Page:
The Hebrew word Chanukkah means dedication. The dedication of Jews to the celebration of this holiday has lead over the years to several spelling changes. Despite these changes, Hanukah remains an eight-day holiday dedicated to the memory of a miracle.
The event that led to the celebration of Hanukah took place in 165 B.C., but the history behind Hanukah actually began in 333 B.C. In that year Philip of Macedonia invaded Greece. Athens and the Greek states thus became part of the empire known as Macedonia. Two years later Philip died, and his son Alexander became the ruler of that same empire.
Alexander, who historians have named "Alexander the Great," desired to expand the reach of his empire. He marched with his army down the eastern shore of the Mediterranean and eventually marched into the city of Jerusalem. The Jews did hot resist the advance of Alexander and his forces, but the Jews were reluctant to adopt the culture practiced by those soldiers, the culture called Hellenism. This reluctance would motivate the actions of those who helped to precipitate the events leading up to Hanukah.
Alexander left Jerusalem and traveled to Egypt, to Persia, to India and then to China. Eventually he returned home and died while still in his 30s. At Alexander's death one of his generals, Ptolemy, became ruler of Jerusalem. One hundred years later Jerusalem was conquered by the Syrians. The Syrians and the Greeks, who tried to persuade the Jews to adopt a new culture, actually became the motivating force behind the celebration of Hanukah.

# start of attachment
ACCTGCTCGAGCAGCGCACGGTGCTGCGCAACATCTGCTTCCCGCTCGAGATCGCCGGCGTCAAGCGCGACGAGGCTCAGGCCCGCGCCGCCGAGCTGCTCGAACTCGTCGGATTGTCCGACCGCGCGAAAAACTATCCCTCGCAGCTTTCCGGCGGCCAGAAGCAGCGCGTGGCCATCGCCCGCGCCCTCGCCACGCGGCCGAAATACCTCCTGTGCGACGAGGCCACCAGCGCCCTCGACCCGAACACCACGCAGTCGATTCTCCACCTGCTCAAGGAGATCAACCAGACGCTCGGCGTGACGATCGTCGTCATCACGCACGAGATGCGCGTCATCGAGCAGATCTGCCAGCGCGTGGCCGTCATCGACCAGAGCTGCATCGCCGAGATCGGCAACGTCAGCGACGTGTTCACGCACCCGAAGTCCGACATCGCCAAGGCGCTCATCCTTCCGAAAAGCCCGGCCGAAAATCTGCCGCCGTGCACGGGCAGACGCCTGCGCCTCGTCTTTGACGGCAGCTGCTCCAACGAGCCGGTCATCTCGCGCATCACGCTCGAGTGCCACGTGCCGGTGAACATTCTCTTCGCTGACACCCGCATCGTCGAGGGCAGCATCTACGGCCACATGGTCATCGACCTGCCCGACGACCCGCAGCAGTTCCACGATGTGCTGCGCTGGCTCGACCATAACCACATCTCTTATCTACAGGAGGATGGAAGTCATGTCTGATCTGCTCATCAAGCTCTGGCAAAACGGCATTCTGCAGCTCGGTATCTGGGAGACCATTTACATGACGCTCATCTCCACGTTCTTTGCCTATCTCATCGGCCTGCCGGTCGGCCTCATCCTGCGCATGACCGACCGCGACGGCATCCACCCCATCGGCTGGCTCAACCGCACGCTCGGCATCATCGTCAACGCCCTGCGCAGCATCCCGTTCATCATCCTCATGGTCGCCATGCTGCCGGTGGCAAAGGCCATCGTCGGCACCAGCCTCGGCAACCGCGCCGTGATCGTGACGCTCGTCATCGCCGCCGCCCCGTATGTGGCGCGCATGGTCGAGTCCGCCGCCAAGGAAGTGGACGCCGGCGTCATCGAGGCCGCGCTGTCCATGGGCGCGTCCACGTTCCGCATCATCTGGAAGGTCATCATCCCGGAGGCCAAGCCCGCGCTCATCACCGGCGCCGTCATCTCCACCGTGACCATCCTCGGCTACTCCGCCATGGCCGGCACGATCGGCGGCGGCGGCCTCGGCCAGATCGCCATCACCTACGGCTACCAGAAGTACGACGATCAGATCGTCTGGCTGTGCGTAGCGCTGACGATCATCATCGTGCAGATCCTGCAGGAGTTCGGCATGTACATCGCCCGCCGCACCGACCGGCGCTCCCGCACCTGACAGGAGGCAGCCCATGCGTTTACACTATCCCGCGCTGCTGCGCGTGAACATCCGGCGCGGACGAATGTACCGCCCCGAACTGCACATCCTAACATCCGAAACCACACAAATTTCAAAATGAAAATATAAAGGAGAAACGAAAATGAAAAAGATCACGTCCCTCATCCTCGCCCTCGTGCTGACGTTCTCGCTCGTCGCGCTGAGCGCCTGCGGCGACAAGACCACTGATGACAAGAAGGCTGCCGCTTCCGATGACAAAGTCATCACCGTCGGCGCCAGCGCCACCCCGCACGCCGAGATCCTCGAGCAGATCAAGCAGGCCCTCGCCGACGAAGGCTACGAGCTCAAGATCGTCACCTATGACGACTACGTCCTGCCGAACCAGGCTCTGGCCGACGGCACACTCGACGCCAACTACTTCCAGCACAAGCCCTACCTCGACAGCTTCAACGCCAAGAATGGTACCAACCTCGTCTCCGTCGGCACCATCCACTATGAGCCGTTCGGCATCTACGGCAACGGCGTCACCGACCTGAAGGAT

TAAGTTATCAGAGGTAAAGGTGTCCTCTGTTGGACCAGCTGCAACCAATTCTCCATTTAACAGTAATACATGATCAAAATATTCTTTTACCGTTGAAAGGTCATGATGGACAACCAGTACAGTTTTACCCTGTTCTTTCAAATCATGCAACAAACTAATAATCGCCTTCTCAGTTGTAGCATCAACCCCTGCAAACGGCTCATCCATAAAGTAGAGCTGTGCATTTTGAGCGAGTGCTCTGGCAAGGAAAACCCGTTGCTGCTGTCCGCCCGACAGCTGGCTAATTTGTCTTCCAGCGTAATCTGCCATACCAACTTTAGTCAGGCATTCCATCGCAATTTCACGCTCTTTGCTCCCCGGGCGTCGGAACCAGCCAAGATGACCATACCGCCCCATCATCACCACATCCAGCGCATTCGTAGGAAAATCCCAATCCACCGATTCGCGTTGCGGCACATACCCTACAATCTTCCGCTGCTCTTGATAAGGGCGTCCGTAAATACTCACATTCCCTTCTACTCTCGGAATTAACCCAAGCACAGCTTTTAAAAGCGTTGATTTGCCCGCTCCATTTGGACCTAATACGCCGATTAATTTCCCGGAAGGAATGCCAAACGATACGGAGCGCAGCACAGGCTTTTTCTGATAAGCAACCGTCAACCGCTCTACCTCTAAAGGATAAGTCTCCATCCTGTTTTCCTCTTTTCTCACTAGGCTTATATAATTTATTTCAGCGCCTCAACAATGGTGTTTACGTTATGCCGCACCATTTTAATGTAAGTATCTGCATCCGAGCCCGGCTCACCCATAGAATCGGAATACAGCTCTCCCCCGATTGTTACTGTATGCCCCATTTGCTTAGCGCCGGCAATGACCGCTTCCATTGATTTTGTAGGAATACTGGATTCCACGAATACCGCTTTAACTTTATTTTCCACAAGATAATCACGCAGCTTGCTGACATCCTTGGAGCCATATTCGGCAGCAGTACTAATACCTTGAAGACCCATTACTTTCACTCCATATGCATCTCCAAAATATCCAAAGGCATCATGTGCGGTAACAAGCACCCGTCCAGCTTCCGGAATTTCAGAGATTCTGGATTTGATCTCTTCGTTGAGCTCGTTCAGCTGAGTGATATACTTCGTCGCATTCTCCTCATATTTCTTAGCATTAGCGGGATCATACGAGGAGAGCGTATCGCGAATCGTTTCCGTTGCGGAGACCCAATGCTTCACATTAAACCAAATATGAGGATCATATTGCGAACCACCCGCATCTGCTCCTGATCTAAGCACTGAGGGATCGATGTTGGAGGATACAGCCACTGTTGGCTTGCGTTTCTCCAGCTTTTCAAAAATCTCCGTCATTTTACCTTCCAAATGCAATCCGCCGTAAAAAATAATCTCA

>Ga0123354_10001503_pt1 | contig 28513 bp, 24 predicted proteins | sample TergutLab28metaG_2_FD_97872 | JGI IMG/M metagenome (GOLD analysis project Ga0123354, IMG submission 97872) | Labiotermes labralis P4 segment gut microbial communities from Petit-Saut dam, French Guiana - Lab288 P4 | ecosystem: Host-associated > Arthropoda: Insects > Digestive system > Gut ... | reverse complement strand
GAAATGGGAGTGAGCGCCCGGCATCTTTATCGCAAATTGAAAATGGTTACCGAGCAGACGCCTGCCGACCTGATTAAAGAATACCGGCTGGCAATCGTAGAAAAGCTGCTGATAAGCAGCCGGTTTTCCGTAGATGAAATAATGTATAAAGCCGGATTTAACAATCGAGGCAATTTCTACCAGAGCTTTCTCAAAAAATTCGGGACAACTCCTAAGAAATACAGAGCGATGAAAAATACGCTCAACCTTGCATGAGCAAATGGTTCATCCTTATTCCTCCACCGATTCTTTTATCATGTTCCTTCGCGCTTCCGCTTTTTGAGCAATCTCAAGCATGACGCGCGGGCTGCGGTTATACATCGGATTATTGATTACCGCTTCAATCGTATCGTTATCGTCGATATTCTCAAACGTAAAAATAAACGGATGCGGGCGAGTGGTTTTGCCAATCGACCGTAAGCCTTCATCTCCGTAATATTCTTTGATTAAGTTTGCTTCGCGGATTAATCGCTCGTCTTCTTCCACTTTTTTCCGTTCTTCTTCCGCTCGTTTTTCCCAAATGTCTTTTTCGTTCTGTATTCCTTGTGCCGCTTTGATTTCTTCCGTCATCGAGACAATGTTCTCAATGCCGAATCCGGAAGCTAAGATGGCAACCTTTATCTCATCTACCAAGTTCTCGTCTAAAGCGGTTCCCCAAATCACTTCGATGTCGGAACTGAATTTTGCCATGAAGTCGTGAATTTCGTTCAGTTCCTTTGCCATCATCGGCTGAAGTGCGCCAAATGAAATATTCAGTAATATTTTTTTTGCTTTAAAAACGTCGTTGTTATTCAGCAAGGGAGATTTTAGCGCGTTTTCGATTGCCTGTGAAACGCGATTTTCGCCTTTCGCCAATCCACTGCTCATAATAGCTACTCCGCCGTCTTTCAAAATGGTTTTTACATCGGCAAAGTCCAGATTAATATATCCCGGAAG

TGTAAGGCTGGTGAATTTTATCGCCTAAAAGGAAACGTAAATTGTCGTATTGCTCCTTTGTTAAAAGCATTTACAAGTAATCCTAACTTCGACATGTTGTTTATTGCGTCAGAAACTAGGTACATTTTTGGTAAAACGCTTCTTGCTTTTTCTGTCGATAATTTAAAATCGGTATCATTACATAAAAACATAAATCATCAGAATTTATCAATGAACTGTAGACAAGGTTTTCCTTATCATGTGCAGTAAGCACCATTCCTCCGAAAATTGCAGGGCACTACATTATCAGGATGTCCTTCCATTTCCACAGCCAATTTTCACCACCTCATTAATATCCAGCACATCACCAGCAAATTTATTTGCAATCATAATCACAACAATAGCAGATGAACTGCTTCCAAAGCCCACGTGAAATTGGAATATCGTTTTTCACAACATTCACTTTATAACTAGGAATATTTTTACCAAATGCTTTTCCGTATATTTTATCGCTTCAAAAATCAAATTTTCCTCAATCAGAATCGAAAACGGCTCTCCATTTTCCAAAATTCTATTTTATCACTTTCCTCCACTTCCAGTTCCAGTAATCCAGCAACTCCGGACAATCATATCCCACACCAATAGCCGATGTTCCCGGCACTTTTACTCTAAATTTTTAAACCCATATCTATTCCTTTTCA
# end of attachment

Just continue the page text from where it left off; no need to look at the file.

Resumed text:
Even the placement in the Jewish Temple of Greek gods could not force the Jewish people to abandon the worship of their own true God. One important act of Jewish resistance took place in the home of Mattiyahu. When the Greeks put an altar in this home and asked Mattiyahu to offer a sacrifice at that altar, he refused. Then when another Jew attempted to offer a sacrifice at that same altar, the homeowner killed him. The fighting that ensued would end with the first Hanukah.
Judah Maccabee, a son of Mattiyahu, led the Jewish in their fight to maintain their culture and their religion. He and his men finally defeated the Greeks on the 25th day of the Hebrew month of Kislev in the year 165 B.C. So much of the Temple had by then been destroyed that the victorious Jews, eager to light the lamp within the Temple had trouble finding any oil. Finally they found enough oil to keep a flame going for one night. Yet Hanuka is eight days long. Why?
Ah, but that, my dear reader, is the miracle. The flame miraculously continued burning for eight days, providing enough time for delivery of a new shipment of oil. That explains why the Hanukah menorah becomes lighted on eight successive nights. The center candle is used to light one or more candles each night, starting with the candle on the right side of the menorah. By the eighth day of Hanuka all candles on the menorah are burning, and the Jewish people have again shown their dedication to the memory of that first miracle.